June 2, 2000 -- A new CDC report says potent medicines are slowing the progression of AIDS in the U.S. -- even among people whose behavior puts them at the most extreme risk of getting the fatal disease. But whether the treatments are slowing the rate of new HIV infections -- what a CDC spokeswoman calls "the million-dollar question" -- remains unanswered.
Two of the easiest ways to get infected with HIV are to be a man who has unprotected sex with other men and to inject illicit drugs using needles and/or syringes shared by other users. Men who engage in both of these behaviors are more likely than any other group to die of AIDS.
Nevertheless, the CDC's most recent figures show that even these men have seen a dramatic 37% decrease in AIDS cases from 1996 through 1998 -- a period when powerful AIDS drug cocktails became available.
"We know that the decrease that has been observed in AIDS incidence has been tied to AIDS treatment," CDC researcher Pascale Wortley, MD, tells WebMD. "That doesn't necessarily mean anything about who is getting infected with HIV -- it just means people are getting treatment and are staying in this pre-AIDS status. One thing we know for sure is there is ongoing transmission in this group."
The "million-dollar question," Wortley says, is whether these men who have sex with men and are intravenous drug users -- MSM/IDUs, for short -- are less likely to get HIV or to infect others if they are taking AIDS drugs.
It is an important question because the CDC report shows that 43% of MSM/IDUs have sex with women as well as with men. They thus represent a bridge that could let HIV cross more easily between three groups of people: Gay men, heterosexual women, and drug users of both sexes.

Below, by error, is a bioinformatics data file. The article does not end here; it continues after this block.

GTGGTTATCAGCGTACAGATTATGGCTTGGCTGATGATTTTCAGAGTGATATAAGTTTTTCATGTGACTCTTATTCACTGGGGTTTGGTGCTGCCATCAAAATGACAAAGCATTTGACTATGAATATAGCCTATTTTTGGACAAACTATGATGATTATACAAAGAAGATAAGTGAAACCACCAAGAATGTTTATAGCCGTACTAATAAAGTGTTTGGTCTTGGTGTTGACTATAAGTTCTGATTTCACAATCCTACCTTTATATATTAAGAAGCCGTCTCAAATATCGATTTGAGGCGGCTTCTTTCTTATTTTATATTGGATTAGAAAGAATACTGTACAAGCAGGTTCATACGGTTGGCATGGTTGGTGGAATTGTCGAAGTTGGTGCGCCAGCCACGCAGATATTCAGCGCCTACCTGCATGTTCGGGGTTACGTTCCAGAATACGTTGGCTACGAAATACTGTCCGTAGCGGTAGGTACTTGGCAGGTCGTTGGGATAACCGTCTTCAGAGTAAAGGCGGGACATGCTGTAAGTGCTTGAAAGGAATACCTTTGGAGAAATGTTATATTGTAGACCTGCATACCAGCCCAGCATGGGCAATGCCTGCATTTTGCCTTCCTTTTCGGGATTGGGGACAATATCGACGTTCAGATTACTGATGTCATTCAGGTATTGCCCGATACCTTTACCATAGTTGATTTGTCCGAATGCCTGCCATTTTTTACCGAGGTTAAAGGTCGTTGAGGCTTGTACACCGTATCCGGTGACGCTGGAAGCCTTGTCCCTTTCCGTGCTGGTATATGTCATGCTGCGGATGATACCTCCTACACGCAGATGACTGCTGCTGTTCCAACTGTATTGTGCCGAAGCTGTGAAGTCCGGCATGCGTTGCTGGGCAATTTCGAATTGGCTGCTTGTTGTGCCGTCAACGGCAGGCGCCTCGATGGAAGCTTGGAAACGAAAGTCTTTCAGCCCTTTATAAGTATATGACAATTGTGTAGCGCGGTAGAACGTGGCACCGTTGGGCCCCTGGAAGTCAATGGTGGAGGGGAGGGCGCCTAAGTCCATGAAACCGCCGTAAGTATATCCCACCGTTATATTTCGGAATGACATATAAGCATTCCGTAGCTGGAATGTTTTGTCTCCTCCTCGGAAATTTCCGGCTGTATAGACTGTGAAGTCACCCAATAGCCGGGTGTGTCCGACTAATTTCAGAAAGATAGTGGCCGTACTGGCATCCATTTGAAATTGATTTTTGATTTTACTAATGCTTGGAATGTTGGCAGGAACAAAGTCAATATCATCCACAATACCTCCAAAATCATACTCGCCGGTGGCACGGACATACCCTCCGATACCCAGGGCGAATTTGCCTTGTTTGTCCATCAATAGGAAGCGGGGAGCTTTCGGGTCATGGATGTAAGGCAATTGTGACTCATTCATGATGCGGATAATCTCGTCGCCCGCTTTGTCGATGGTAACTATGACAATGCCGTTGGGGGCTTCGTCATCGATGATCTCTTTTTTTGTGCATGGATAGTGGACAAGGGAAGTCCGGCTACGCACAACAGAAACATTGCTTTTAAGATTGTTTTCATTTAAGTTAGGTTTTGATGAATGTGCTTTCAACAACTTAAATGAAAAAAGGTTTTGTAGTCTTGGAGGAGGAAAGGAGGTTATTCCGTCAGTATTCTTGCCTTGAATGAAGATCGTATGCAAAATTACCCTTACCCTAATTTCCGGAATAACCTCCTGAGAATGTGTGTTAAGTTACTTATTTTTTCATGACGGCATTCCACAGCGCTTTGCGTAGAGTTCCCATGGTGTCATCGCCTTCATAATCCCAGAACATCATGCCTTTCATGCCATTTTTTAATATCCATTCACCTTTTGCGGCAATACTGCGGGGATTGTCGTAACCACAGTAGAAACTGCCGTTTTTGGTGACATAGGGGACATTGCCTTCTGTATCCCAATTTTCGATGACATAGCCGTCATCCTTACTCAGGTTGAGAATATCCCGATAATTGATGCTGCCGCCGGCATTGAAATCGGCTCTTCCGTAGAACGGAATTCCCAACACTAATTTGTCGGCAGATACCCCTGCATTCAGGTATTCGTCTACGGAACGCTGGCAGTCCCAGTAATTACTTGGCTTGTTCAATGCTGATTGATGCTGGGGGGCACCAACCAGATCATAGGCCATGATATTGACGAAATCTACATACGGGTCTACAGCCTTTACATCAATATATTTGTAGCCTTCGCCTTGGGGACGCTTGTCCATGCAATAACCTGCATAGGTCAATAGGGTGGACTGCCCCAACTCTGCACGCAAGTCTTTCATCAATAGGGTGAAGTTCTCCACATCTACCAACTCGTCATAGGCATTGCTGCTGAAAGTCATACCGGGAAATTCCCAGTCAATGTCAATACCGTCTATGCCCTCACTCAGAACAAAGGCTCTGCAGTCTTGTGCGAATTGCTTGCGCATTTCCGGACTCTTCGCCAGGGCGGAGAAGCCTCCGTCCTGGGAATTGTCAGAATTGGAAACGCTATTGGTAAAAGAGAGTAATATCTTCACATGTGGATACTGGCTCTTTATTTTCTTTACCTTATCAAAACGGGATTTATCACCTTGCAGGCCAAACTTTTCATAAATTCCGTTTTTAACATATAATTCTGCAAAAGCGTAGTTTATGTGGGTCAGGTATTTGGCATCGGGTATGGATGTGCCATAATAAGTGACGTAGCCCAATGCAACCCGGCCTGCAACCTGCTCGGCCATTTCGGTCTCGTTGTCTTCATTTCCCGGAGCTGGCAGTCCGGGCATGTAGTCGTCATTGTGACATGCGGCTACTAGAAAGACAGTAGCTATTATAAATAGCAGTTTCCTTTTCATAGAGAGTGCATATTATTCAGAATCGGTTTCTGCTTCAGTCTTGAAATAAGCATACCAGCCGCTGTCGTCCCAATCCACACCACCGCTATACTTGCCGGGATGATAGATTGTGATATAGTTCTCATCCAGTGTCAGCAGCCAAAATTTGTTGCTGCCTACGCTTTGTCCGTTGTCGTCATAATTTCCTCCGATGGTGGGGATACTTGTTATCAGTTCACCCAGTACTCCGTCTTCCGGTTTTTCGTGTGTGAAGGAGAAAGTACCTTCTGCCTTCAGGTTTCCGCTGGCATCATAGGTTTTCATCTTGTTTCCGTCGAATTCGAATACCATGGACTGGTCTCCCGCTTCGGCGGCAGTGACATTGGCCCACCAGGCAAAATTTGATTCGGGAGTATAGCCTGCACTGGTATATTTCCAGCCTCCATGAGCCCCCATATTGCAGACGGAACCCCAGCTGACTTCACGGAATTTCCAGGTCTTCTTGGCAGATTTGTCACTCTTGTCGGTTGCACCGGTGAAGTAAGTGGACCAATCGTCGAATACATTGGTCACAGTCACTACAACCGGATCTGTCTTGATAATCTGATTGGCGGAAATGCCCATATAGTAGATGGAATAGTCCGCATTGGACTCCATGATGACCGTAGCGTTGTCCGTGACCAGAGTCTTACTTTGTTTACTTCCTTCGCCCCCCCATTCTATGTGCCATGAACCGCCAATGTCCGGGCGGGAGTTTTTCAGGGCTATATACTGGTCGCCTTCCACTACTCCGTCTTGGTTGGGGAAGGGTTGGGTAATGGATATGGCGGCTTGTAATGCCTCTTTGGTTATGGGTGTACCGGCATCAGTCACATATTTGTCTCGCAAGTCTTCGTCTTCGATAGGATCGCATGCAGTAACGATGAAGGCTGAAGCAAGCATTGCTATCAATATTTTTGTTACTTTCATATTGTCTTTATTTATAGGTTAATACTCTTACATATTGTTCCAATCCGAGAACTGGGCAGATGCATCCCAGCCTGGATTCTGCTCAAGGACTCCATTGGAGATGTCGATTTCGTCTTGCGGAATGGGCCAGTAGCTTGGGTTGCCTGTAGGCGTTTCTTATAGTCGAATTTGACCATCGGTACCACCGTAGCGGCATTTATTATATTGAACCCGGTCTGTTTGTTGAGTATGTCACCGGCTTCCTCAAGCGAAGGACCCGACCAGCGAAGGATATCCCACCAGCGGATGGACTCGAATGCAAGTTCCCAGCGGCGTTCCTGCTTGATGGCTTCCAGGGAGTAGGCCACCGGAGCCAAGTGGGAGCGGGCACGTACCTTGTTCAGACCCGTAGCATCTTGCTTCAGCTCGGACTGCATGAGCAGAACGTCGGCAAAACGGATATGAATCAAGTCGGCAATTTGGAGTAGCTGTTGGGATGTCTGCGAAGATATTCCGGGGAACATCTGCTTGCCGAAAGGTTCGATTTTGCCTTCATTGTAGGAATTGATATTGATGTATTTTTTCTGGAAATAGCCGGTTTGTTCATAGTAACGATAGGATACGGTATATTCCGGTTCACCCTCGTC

Through intensive interviews with 513 of these men, Wortley and co-workers discovered that the size of the group previously may have been underestimated. They now believe that MSM/IDUs make up 7% of U.S. AIDS cases. The study showed that these MSM/IDUs living with AIDS are disproportionately black or Hispanic men; that nearly half are 30 to 39 years old; and that most live in the south or west.
Sheana Bull, PhD, a behavioral scientist at Colorado's Denver Public Health service, has studied MSM/IDUs for several years and performed some of the intensive interviews included in the CDC report. Bull tells WebMD that MSM/IDUs do not fit into either gay or drug-user behavior patterns -- and that they could very well look like the married man next door.
"We see a lot of men who don't identify themselves as gay or who are married and closeted about both their male-sex and drug-use behavior," Bull says. "It's actually quite a mix. Across the board, the majority of men were very well educated -- 40% with some college education. There were also 40% who were employed, and the reason so many were unemployed is that so many are HIV-infected and going on disability. We did have a handful of men recently released from prison, but for the most part there was a high percentage of men in the study who were functioning very well in society."